expert in some aspect of it after it's too late.

My gearbox and clutch were done a couple years ago so that is not an issue
(although the flywheel wasn't touched).

Thanks Jim Sloan - Calgary
(email redacted)

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Mail From: (email redacted) (Jim Barker)

Hi Guys, I have been a list "reader" for a couple of months now and I just wanted to say thanks for those who are giving advice to Steve about what parts might need replacing on an engine rebuild. Like Steve I am about to embark on a tear down as well. My motor got a head job this spring and then immediately started to burn oil - lots of it. Club members want to put me at the end of the line on tours as with each shift there is another puff of smoke - in fact these days there is smoke most of the time. One question - where does one get the "speedy sleeve" mentioned for the fan hub?

Jim Barker
1973 TR6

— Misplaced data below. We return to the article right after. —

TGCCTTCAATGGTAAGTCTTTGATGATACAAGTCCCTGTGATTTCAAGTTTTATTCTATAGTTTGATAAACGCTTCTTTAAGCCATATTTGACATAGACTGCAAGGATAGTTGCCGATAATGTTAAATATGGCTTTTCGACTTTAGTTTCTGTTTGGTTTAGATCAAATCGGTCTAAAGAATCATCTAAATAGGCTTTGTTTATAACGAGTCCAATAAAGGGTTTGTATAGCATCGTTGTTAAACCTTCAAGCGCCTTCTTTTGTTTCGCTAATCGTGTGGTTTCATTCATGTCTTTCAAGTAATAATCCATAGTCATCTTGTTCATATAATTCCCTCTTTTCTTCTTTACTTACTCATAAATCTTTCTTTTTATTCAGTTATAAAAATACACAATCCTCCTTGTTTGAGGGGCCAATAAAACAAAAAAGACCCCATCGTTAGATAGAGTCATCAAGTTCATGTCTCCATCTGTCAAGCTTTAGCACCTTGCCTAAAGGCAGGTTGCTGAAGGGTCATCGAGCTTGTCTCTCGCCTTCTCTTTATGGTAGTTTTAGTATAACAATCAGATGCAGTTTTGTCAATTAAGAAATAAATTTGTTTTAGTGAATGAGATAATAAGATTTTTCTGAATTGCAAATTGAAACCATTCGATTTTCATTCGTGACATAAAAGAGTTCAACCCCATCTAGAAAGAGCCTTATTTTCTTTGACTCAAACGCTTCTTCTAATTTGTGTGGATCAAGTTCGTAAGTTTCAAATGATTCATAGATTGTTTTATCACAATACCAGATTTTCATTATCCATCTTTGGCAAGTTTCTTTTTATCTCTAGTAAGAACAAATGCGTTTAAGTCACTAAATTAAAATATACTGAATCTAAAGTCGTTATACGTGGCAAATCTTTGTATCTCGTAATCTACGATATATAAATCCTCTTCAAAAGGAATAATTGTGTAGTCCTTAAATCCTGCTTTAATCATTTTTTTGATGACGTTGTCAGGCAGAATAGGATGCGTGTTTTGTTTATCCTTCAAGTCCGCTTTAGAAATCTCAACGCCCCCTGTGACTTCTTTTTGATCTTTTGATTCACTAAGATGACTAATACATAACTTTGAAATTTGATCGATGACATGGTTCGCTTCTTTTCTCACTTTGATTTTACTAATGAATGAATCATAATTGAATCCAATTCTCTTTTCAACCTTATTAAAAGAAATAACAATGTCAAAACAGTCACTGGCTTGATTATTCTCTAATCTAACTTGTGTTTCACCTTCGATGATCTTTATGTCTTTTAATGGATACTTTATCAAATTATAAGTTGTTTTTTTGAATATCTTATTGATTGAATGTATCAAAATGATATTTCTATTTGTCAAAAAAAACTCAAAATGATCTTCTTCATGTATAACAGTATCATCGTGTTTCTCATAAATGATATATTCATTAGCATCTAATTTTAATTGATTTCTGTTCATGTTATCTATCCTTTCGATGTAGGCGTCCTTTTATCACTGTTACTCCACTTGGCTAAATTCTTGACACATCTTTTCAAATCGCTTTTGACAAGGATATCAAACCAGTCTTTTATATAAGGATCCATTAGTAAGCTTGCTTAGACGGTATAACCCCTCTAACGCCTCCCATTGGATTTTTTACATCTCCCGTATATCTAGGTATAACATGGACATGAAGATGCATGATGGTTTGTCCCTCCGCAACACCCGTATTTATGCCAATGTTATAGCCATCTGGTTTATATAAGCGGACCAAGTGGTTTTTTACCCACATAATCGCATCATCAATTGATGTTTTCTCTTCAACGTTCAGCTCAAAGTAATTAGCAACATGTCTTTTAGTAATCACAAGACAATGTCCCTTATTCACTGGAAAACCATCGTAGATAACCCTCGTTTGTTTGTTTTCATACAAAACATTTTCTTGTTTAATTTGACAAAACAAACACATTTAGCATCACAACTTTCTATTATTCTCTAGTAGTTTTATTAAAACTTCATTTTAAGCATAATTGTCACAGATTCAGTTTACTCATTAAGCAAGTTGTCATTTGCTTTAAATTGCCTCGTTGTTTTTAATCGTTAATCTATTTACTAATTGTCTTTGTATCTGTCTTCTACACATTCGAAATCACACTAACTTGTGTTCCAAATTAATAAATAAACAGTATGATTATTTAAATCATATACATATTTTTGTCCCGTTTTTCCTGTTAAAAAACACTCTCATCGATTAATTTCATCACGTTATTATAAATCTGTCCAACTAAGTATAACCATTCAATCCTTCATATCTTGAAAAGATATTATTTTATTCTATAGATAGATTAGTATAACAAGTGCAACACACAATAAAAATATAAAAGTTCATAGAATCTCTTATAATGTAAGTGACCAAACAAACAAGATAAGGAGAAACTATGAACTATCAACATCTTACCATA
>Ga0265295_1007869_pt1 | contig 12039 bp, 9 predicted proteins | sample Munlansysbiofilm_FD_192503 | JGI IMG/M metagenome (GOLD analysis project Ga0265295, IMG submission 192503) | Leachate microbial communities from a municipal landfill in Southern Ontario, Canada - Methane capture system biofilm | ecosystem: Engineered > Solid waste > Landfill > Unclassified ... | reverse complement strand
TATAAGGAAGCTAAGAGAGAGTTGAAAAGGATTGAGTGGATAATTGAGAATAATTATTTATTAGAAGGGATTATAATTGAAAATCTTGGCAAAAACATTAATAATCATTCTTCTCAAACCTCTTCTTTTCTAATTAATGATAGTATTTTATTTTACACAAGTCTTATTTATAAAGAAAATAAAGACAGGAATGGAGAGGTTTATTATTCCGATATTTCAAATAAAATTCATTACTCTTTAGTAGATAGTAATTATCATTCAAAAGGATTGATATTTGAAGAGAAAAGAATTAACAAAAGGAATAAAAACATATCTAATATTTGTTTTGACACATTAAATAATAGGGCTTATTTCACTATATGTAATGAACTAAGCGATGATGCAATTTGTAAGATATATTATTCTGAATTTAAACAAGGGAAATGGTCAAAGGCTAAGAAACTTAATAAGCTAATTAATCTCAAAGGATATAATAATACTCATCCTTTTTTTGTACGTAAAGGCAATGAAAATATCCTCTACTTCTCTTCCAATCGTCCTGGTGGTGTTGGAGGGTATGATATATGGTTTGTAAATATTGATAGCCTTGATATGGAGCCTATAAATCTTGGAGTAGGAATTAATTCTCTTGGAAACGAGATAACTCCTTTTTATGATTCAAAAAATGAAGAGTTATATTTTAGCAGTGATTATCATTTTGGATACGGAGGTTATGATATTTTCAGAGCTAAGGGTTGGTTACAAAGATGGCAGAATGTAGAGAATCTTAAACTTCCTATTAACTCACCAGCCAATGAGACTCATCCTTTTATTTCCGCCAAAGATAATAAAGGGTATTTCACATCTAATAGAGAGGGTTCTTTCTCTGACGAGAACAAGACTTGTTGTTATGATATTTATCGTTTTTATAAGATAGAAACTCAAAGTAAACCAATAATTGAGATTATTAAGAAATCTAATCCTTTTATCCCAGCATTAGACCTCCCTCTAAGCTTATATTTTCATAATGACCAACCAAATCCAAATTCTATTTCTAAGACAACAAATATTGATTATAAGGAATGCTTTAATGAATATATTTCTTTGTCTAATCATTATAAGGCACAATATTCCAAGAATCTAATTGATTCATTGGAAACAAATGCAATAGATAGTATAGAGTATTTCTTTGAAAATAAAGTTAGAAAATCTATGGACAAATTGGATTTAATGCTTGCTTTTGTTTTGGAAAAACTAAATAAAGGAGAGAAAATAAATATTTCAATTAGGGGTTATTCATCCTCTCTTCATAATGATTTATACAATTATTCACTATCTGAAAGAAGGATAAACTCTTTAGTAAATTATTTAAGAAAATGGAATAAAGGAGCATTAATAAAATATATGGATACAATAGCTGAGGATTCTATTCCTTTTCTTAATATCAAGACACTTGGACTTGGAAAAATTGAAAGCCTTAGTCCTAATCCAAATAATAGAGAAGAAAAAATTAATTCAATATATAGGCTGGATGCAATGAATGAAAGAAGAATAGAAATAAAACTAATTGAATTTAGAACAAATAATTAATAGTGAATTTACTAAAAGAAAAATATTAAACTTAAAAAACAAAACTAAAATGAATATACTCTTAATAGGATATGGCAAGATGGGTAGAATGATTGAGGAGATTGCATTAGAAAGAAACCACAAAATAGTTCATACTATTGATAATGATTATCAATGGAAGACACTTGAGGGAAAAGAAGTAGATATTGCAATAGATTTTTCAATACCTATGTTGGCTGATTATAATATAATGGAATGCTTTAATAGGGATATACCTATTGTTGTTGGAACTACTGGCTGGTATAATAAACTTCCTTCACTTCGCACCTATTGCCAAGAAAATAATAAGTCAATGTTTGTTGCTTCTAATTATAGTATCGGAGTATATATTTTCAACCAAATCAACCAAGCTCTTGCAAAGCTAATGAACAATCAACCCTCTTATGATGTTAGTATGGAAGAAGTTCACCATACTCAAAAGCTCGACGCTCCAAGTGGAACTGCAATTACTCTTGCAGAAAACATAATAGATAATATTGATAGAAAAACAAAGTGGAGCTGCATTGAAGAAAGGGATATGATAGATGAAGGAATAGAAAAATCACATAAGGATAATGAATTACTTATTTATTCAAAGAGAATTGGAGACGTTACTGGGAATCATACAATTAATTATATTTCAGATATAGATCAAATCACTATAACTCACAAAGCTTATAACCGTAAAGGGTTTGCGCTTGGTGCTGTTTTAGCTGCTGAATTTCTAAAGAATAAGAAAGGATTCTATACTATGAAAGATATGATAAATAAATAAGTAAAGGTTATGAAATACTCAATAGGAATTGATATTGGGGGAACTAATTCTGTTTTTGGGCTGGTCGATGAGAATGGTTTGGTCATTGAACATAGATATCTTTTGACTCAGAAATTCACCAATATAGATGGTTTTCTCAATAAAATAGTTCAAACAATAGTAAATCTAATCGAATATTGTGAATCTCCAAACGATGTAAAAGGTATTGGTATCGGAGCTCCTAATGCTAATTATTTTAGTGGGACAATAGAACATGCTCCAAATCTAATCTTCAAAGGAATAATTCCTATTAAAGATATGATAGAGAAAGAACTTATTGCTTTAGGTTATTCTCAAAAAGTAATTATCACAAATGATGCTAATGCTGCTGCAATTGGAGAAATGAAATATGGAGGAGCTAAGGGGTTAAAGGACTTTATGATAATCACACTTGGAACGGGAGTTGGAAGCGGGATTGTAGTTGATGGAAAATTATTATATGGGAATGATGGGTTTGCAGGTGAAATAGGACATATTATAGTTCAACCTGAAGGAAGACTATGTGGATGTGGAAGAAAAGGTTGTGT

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In a message dated 9/30/2004 7:48:33 AM Eastern Daylight Time, (email redacted) (Jim Barker) writes:

>...Like Steve I am about to embark on a tear down as well. My motor got a head job this spring and then immediately started to burn oil - lots of it. Club members want to put me at the end of the line on tours as with each shift there is another puff of smoke - in fact these days there is smoke most of the time.

=====
Jim, at risk of stating the obvious, it almost sounds as if your oil burning problem was CAUSED by the head work!? What exactly was done?

--Andy Mace

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Mail From: "Randall" <(email redacted)>

> In a message dated 9/30/2004 7:48:33 AM Eastern Daylight Time,
> (email redacted) (Jim Barker) writes:
>
> >...Like Steve I am about to embark on a tear down as well. My
> motor got a head job this spring and then immediately started to
> burn oil - lots of it. Club members want to put me at the end of
> the line on tours as with each shift there is another puff of
> smoke - in fact these days there is smoke most of the time.

Andy Mace replied :
> Jim, at risk of stating the obvious, it almost sounds as if your
> oil burning problem was CAUSED by the head work!? What exactly was done?

I'll bet it included the infamous external oil feed ...

Randall

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Mail From: "Randall" <(email redacted)>

> One
> question - where does one get the "speedy sleeve" mentioned for